The Shoe Files: Wingtips

Shoe pictured: the Wingtip Oxfords Rain

The sight of a pair of wingtip shoes is likely to put you in the mind of stylish 1920s gentlemen. Though the contrast wingtips seen in that period aren’t as widespread today, wingtips themselves are still a very much loved shoe design.

The Anatomy of Wingtip Shoes

Wingtips can be found on almost any type of dress shoe. They’re most common on Derby shoes and Oxfords, but they’re also found on Balmoral boots.

A wingtip design is created through the process of broguing. They’re made by attaching another piece of leather, in the distinctive ‘W’ wingtip shape, on to the toe area of the main upper of the shoe.

There are various different styles of wingtip, including classic, longwing and wingtips without broguing. Most wingtips extend along the sides of the shoe towards the heel.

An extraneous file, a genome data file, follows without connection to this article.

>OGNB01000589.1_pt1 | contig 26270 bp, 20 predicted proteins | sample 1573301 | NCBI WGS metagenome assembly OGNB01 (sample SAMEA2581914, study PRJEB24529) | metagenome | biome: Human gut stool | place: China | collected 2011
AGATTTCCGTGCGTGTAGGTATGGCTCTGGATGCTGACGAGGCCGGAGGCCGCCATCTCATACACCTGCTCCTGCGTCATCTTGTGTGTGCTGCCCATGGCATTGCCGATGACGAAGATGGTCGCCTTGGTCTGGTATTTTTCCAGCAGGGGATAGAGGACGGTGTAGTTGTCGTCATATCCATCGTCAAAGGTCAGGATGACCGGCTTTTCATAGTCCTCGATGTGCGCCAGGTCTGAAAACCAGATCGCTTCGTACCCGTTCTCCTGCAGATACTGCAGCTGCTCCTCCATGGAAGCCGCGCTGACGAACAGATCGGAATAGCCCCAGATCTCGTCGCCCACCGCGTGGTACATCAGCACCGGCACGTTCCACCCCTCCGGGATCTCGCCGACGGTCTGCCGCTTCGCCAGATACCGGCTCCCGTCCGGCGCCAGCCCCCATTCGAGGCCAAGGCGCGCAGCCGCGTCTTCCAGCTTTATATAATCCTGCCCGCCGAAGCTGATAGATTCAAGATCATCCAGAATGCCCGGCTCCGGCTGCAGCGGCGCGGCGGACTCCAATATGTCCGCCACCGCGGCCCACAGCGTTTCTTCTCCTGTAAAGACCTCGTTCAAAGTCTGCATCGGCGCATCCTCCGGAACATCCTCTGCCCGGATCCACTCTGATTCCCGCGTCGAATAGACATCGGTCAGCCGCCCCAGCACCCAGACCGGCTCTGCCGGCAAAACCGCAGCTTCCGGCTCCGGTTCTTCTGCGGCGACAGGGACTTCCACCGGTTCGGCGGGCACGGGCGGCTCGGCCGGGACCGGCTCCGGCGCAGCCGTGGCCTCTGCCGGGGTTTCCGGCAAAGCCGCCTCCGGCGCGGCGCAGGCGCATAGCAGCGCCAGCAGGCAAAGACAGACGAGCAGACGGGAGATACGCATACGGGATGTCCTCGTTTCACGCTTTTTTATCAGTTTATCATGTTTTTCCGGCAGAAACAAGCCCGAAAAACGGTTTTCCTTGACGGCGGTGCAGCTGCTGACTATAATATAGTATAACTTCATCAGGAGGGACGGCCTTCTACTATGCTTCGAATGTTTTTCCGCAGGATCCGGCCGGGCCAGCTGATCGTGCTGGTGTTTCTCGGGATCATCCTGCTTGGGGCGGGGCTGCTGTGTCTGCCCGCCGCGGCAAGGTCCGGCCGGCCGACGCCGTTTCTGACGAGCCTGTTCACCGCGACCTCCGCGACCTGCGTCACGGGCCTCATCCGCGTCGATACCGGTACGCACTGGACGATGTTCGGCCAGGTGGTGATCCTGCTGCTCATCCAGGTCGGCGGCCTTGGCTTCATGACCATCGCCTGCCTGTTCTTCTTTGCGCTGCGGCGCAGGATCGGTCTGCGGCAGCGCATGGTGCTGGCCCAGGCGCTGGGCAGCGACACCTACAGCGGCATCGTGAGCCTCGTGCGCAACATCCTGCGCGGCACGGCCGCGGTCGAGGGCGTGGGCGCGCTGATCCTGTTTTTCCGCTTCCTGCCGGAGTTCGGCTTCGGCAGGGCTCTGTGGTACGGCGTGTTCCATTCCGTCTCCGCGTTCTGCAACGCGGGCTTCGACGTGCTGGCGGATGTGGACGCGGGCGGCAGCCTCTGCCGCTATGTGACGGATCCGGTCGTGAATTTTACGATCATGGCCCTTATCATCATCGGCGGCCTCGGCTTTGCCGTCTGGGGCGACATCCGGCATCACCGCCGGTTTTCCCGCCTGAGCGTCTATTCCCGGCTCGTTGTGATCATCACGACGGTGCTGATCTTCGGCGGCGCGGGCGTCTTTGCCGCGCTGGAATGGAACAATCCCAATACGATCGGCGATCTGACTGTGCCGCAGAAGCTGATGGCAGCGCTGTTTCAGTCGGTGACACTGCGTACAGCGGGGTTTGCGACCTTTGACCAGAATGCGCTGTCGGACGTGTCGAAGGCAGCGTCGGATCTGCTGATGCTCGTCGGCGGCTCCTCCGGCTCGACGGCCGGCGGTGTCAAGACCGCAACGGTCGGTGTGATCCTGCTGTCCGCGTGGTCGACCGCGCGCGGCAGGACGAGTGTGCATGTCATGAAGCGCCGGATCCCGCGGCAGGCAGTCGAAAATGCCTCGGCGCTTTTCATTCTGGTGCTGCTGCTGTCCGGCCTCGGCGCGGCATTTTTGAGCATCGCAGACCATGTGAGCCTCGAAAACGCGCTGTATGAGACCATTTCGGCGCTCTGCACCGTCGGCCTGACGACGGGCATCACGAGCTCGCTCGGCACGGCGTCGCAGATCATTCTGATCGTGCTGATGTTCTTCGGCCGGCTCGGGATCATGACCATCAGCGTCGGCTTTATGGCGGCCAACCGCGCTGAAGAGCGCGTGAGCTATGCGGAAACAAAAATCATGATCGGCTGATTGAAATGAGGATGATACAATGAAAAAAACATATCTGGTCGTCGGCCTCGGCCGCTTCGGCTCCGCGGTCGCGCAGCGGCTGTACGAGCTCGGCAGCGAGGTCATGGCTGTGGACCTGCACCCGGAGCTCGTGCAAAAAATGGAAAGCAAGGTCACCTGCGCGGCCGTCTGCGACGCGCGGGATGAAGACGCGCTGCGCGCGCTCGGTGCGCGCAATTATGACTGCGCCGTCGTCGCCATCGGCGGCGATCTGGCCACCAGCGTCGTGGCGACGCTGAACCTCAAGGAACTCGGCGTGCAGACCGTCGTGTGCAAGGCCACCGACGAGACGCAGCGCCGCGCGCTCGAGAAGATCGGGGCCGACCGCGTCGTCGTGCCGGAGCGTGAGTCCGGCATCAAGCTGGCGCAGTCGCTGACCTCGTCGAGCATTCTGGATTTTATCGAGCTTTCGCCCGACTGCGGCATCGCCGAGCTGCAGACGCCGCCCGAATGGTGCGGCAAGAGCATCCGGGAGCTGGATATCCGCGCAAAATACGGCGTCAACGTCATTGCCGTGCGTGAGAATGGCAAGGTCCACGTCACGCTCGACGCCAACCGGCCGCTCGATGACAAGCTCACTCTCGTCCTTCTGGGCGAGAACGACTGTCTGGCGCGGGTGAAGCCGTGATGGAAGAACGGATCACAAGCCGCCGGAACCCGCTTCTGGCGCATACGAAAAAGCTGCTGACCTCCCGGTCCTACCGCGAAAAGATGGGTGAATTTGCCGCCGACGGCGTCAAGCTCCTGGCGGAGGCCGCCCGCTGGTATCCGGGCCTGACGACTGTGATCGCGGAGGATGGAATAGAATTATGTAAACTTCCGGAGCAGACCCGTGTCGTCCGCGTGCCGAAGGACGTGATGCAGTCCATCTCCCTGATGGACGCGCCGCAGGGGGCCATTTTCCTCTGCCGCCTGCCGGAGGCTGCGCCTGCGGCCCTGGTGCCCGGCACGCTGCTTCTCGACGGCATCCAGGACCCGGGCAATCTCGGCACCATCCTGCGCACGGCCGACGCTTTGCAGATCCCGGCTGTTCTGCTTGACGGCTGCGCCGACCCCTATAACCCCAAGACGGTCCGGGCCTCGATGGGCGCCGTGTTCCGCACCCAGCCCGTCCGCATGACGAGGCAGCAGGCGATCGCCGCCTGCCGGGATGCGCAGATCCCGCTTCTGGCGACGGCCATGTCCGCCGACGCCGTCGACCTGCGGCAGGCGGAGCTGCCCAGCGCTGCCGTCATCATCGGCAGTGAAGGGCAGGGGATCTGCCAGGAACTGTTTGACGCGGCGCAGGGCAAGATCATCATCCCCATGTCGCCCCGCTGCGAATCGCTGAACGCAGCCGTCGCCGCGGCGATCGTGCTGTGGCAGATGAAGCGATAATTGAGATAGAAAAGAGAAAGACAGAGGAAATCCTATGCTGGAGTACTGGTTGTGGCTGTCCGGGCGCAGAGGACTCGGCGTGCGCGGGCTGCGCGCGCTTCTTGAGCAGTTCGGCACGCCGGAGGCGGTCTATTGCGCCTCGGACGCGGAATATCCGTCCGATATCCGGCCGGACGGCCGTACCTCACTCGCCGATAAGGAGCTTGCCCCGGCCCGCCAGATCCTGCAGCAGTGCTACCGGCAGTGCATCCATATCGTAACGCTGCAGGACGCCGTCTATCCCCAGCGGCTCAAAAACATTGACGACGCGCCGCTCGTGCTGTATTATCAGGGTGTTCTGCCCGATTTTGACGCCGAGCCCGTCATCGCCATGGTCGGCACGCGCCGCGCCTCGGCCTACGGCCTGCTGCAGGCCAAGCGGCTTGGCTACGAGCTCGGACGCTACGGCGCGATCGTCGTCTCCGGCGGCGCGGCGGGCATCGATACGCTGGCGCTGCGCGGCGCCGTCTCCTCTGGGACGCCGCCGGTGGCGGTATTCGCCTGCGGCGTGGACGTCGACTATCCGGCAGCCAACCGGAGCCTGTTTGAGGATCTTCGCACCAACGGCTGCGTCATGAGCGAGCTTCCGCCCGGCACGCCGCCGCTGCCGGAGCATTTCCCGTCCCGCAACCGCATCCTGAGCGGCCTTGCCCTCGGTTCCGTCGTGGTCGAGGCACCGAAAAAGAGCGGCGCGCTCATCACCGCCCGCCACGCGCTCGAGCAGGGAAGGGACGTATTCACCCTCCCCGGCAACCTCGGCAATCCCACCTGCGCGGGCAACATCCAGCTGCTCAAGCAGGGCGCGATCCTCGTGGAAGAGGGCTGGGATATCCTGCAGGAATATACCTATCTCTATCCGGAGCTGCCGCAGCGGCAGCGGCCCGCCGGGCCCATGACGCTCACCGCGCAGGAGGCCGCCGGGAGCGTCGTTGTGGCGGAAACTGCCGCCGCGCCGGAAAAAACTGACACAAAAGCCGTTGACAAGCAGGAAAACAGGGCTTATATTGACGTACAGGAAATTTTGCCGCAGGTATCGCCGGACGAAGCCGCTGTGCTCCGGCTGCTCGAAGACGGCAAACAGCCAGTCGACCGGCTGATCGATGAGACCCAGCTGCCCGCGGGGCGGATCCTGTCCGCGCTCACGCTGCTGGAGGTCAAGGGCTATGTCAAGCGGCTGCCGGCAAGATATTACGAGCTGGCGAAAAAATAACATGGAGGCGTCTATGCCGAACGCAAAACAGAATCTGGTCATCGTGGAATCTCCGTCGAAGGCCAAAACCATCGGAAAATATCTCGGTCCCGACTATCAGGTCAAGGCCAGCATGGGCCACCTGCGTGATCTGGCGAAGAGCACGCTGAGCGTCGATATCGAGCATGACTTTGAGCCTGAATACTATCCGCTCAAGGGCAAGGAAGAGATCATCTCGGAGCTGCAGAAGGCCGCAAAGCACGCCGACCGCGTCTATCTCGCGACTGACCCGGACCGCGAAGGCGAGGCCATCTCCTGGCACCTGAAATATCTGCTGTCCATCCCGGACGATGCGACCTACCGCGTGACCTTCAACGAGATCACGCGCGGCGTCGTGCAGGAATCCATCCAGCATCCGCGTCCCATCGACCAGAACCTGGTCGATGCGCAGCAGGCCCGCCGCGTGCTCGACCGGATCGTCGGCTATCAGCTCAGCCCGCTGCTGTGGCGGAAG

The History of Wingtip Shoes

Wingtip shoes evolved as a specific style of broguing. Brogues were created in the countryside of Scotland. The holes added as part of the broguing were originally intended to allow water to pass out of the shoe.

Wingtips were given their name to reflect the bird wing shape of the ‘W’.

How to Wear Wingtip Shoes

This is a common misconception, but traditionally wingtips are actually considered less formal than plain dress shoes. Though they're now perfectly acceptable to wear at black tie occasions, they’re also ideal for smart/casual events.

Try pairing them with a classic suit or a pair of chinos and a blazer.

If you love the look of wingtips, you’ll be thrilled with our collection. Take a look at the Wingtip Oxford Drummond in the finest tan burnished calf; the Wingtip Derby Swansea in luxurious dark brown suede; the Wingtip Boot Islay in dark brown scotch grain; or the Wingtip Derby Rain in snuff suede.

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